This isn't a conventional web site. We need a feature, maybe along the lines of moodle, so we can track areas and subjects that have been read on a scatter shot basis. The same system can bookmarked for highlights and used for both audit and educational purposes. Applies to both personal use by individuals, or by groups for things like certifications.
See comment below. Also:
- Site management and writing could use a "queue" - as specified in the BCC notes - that helps to manage loose book pages for weaving into books. Writing those pages is an "author" job. "Cataloging" those pages, weaving them into the "story" is an editorial job. This same type of task occurs for things like outside references. The web pages are filled with "links." to things. The links need semantic encoding applied and "cataloging" as AIR relationships. This is a "weaving" process that weaves elements like W3C specifications and Wikipedia articles as part of a "knowledge" set.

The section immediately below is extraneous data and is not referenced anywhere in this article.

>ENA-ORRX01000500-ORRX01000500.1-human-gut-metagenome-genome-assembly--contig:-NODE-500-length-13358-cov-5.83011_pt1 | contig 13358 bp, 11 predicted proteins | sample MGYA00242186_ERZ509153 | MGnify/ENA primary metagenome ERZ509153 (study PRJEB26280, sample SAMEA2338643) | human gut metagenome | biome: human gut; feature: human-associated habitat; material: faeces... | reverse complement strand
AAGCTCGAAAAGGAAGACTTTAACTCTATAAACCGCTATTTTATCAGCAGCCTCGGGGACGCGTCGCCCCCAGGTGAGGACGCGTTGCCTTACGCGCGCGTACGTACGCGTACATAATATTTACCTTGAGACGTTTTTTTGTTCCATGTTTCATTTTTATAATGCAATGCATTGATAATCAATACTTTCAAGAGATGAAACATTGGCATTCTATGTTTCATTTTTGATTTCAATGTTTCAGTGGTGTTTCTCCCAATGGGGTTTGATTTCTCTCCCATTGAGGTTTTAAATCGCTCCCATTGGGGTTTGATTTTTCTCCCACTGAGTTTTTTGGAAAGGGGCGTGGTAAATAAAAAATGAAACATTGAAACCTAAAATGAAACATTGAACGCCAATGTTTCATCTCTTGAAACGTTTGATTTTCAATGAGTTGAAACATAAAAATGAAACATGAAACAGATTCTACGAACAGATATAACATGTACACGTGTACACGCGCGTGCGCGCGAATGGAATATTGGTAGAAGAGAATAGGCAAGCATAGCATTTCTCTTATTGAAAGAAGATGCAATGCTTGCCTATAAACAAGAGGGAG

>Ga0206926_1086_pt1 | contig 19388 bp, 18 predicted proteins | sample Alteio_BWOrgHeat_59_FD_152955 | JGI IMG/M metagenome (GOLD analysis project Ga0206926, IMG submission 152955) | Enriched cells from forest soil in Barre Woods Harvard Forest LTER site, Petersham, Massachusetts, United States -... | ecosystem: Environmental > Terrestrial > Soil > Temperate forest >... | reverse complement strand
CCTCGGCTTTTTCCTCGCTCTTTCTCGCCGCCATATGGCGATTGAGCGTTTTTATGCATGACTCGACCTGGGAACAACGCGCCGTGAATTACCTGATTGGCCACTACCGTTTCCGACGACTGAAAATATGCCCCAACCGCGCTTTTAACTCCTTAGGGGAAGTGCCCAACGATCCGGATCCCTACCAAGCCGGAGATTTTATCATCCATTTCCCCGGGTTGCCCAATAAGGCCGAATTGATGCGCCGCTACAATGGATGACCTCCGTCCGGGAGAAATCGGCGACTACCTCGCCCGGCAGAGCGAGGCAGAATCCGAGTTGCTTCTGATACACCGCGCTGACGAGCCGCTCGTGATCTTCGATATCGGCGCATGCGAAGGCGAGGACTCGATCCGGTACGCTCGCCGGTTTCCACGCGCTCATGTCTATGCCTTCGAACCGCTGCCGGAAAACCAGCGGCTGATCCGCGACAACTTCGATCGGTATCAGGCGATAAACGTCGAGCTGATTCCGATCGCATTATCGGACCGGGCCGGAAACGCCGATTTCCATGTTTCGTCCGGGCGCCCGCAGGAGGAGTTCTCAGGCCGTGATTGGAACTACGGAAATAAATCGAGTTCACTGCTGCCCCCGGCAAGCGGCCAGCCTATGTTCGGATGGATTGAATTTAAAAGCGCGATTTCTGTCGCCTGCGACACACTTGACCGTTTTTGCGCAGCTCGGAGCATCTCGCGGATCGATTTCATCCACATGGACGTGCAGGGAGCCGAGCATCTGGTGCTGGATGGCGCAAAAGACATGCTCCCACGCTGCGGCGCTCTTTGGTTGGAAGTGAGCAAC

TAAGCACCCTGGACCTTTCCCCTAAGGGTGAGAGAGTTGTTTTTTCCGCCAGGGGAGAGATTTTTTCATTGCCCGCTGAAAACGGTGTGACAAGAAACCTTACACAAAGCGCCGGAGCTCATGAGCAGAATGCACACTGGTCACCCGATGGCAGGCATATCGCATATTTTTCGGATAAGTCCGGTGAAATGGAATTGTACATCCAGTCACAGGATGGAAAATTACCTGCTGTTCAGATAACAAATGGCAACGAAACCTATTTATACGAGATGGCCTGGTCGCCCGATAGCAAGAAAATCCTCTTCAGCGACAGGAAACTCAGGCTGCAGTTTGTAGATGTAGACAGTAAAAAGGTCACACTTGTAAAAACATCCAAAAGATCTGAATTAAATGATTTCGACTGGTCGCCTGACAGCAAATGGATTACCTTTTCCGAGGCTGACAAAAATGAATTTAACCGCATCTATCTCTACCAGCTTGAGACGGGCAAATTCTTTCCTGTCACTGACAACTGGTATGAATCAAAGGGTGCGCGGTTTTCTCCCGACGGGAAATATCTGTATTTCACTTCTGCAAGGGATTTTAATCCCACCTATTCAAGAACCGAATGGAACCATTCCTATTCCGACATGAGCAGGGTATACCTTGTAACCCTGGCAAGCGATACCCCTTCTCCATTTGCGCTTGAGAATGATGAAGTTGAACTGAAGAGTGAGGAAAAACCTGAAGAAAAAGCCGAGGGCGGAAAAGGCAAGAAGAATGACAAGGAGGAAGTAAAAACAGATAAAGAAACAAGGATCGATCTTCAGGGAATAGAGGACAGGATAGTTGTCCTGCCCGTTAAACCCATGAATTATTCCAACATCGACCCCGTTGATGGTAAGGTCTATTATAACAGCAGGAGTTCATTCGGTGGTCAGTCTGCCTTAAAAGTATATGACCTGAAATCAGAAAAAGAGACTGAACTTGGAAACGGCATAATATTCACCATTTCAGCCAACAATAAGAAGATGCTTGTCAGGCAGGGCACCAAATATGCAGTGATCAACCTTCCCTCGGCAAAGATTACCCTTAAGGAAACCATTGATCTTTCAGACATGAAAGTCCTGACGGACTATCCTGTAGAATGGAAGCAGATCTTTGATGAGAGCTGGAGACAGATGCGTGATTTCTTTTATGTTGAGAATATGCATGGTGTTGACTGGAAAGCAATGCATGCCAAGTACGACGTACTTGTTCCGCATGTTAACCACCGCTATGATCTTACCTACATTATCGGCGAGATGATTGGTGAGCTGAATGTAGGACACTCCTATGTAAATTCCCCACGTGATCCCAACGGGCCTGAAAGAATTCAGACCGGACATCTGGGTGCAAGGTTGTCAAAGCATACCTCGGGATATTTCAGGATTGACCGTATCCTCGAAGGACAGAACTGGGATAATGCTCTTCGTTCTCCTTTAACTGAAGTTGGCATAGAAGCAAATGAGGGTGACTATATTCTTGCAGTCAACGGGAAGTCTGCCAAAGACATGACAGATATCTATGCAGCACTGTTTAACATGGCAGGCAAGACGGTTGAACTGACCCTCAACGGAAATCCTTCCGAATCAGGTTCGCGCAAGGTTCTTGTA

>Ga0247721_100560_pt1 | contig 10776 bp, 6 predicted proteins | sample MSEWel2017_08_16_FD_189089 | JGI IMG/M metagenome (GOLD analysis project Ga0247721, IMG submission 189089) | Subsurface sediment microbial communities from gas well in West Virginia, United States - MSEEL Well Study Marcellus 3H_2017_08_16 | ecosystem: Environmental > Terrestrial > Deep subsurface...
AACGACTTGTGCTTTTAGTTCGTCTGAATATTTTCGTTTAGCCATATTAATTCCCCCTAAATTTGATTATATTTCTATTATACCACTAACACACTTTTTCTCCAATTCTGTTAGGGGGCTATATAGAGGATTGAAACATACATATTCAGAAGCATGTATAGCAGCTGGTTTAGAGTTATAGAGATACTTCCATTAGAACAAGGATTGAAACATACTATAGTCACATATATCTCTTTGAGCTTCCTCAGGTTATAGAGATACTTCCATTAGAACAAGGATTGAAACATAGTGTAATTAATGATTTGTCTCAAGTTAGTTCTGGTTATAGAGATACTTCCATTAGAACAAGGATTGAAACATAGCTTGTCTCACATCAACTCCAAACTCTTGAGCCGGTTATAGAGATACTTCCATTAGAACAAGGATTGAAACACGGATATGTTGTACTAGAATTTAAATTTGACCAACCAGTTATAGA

- This is why Wikipedia is an excellent and necessary open catalog of ideas, an online encyclopedia. But it operates at a different level and function than AIR or EATS. DBPedia comes closer. But still not there. Both are useful as components of the EATS knowledgebase, accessed "in place." We don't need to, or want to replicate. We just want to index, tag, classify, and "point" to their component elements.
- Brute force might do that as an incremental, "en masse" task. By scanning our content, identifying links without semantics, which happen to point to Wikipedia, putting them on a tickler, and then working that tickler, we get a much better quality of work accomplished, prioritized for the articles that matter to us. (Some day, if it matters, we'll catalog the whole thing.)